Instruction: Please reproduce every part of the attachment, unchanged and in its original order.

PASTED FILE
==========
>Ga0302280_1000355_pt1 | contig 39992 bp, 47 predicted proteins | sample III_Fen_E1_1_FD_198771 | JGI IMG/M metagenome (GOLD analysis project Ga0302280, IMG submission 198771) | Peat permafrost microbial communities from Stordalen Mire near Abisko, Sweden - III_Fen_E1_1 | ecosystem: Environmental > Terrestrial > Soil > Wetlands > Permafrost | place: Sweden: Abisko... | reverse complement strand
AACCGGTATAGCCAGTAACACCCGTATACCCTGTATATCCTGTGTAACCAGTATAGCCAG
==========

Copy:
>Ga0302280_1000355_pt1 | contig 39992 bp, 47 predicted proteins | sample III_Fen_E1_1_FD_198771 | JGI IMG/M metagenome (GOLD analysis project Ga0302280, IMG submission 198771) | Peat permafrost microbial communities from Stordalen Mire near Abisko, Sweden - III_Fen_E1_1 | ecosystem: Environmental > Terrestrial > Soil > Wetlands > Permafrost | place: Sweden: Abisko... | reverse complement strand
AACCGGTATAGCCAGTAACACCCGTATACCCTGTATATCCTGTGTAACCAGTATAGCCAG